How To Deal with Separation Anxiety in Toddlers at Night
- Separation anxiety is a normal part of your toddler’s mental development and is actually a great sign that they are growing as they should.
- Disruptions in your child’s sleep schedule can be exhausting and stressful, but it is important to remain calm to soothe your child and make their bedtime routine a pleasant experience.
- Keep a consistent, predictable schedule to minimize your child’s anxiety. When your child cries in the middle of the night, offer comfort but keep it minimal.
- Offering blankies, stuffed animals, a night light, or demonstrating breathing and visualization techniques are excellent ways to model coping skills for your toddler.
- Don’t give up. Most toddler separation anxiety only lasts for a period of 2-3 weeks.
Nighttime separation anxiety in toddlers is not only common, it’s actually a good thing! It is an indicator of an important developmental milestone. Although waking up multiple times in the middle of the night to console a crying baby is exhausting and often frustrating, rest assured that it is completely normal.
When babies are around 8 months old, they develop object permanence, which is the cognitive understanding that when something is out of their sight, it still exists. Because of this monumental development, your child becomes able to identify their special people–mommy, daddy, nana, papa, and other caregivers.
Suddenly, these caregivers become permanent objects in the child’s world and they are able to notice when those caregivers leave. This is when separation anxiety occurs in children.
Separation anxiety also stems from a deeply ingrained evolutionary instinct that our ancestors developed to protect themselves. In the hunter-gatherer days of ancient civilizations, if a child woke up and their caregivers were not around that meant abandonment or imminent danger.
Luckily, most of us don’t have to fear a mountain lion coming for our young, but we do need to teach proper coping skills, and provide a regular comforting bedtime routine to deal with these normal evolutionary responses.
Children experience anxiety at many stages of their childhood development and this is an opportunity for you to begin modeling different coping mechanisms for them to manage big feelings and worry.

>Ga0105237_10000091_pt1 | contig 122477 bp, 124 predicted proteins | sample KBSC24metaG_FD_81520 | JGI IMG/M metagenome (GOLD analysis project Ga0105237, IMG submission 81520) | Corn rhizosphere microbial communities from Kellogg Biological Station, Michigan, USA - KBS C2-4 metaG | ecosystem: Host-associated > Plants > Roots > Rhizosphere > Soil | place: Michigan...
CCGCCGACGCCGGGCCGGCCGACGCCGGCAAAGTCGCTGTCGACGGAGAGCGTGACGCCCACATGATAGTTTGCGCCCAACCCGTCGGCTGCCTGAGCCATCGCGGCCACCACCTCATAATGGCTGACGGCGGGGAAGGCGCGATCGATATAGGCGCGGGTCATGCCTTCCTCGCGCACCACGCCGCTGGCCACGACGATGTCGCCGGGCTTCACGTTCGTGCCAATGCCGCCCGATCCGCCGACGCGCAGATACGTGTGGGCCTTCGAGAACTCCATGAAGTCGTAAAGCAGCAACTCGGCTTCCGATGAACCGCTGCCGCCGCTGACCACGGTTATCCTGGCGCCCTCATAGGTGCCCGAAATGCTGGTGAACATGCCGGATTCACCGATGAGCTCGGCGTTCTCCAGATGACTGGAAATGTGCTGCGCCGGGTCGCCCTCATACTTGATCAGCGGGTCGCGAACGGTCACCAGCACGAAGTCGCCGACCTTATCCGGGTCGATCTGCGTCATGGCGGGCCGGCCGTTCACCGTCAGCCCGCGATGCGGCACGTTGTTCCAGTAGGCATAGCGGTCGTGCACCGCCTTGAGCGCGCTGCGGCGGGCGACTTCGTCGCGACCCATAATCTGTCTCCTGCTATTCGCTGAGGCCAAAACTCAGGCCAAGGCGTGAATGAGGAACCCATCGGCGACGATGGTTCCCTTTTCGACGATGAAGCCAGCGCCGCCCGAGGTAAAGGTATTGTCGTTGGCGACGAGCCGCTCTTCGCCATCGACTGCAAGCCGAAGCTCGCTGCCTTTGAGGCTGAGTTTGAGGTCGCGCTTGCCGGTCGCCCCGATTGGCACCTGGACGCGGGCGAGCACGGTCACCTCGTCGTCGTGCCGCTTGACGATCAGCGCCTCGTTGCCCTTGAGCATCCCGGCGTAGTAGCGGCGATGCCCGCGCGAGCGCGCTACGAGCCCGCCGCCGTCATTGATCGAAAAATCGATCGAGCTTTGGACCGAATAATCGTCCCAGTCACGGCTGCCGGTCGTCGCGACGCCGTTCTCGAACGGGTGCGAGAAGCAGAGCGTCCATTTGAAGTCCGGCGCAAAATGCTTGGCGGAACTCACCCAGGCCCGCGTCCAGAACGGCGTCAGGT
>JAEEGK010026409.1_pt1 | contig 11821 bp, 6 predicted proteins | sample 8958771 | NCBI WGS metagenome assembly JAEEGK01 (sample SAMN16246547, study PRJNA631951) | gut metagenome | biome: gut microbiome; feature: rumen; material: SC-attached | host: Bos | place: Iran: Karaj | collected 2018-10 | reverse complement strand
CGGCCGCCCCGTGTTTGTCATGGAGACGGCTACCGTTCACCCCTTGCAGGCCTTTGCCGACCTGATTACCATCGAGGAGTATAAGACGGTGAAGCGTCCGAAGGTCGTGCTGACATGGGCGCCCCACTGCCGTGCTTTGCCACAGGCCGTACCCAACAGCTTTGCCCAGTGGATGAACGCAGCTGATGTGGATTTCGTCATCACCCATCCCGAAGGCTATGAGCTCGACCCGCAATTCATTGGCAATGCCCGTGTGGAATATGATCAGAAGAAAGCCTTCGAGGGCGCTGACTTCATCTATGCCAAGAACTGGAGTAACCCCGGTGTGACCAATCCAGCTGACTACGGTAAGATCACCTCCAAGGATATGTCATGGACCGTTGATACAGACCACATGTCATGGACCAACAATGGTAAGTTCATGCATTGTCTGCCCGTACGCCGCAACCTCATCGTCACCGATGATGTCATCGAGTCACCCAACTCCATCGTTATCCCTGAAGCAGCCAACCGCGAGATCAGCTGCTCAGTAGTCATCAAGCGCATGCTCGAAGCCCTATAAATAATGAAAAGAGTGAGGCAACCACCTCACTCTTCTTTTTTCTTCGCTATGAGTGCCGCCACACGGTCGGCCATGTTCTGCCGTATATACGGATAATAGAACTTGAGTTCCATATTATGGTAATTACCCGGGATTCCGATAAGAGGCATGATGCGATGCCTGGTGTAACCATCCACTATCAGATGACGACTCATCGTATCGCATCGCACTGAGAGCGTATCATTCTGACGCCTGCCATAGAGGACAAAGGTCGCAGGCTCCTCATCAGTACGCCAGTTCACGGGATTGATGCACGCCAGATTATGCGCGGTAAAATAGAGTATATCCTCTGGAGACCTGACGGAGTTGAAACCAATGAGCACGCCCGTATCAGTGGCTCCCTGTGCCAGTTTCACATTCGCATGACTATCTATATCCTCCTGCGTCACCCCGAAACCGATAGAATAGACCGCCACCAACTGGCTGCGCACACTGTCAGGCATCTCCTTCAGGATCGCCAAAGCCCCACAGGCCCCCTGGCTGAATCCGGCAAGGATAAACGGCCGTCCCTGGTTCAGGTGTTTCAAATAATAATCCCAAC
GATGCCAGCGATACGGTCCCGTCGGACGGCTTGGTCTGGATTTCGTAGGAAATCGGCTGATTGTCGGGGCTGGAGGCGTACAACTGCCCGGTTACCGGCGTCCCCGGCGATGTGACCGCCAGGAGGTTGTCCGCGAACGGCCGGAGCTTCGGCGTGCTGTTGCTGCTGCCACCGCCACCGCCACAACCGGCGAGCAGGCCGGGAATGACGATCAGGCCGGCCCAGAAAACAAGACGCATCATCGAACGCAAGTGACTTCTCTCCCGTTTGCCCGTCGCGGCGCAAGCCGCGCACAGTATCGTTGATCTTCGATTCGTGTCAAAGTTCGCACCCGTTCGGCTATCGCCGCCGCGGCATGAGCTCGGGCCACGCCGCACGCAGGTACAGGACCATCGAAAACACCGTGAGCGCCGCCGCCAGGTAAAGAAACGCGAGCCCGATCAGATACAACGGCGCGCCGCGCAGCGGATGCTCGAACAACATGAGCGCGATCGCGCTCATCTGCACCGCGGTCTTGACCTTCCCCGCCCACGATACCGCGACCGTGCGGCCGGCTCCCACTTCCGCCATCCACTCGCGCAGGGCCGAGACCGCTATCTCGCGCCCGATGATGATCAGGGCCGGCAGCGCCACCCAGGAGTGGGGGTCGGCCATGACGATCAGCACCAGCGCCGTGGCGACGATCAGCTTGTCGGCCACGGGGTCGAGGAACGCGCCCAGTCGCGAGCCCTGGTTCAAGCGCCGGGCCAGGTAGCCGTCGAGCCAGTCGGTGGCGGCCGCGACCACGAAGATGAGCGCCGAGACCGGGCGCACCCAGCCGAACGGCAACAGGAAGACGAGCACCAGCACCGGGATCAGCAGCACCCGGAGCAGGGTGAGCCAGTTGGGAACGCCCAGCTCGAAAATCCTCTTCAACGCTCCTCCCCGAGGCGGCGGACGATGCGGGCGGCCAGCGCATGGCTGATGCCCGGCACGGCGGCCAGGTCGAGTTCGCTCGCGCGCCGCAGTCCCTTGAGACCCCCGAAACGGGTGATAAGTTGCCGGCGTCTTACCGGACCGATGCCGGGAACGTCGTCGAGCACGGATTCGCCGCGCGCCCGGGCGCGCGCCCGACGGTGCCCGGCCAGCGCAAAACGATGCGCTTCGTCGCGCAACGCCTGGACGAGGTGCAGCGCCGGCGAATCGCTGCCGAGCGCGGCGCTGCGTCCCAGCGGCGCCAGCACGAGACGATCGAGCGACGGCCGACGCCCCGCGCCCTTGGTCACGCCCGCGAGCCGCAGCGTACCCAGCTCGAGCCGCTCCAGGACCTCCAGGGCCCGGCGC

What is Nighttime Separation Anxiety?
Separation anxiety in your toddler may look like:
- Refusing to sleep alone, or only sleeping when they know you are nearby
- Waking frequently at night and crying for you
- Crying and tantrums when you leave the room or go to work
- Clinging to you, especially in new situations or around others
- Fear of strangers
- Strong preference to you or a particular caregiver over others
- Longer, more frequent naps at inopportune times due to lack of proper sleep
What Causes Your Toddler’s Separation Anxiety?
There can be many contributing factors to your child’s separation anxiety, along with the fact that it is a normal part of the sleep regressions that happen at many stages of childhood. In this case it is most often around 8-12 months, 18 months, and 2 years old. Most children outgrow their nighttime separation anxiety by 3 years old.
There are many contributing factors that can increase your toddler’s separation anxiety, including:
- Starting at a daycare or preschool
- A new caregiver
- Arrival of a sibling
- Loss of a parent or caregiver
- Moving to a new home
- Feeling unwell from things like teething, a cold, or an ear infection
- Caregivers who are stressed, tired, frustrated, and emotional. Children will pick up emotional cues and emulate them.
How Does Separation Anxiety Affect Your Toddler’s Sleep?
While sleep regressions and separation anxiety can be a minor inconvenience or cause a few sleepless nights, they can grow into a much bigger problem if not handled properly. It’s imperative to establish a regular bedtime routine, beginning a few hours before they go to sleep, and avoiding giving in to certain behaviors like sneaking out of their bedroom or staying with them all night.
When they wake up in the middle of the night, keeping your comforting efforts to a minimum helps to avoid an overtired baby who may struggle to stay awake during the daytime, further disrupting their sleep schedule.
How to Handle Separation Anxiety in Toddlers at Night
There are many ways to handle your child’s separation anxiety in a way that helps build their coping skills, emotional management, and sense of independence.
- Maintain a regular, positive, bedtime routine. Avoid making your son or daughter’s room a punishment spot. Also, make sure that you and other caregivers play with them in their bedrooms regularly so that it is also a safe and fun place. For a toddler suffering with separation anxiety, the mere mention of bedtime or entering their room could trigger a meltdown.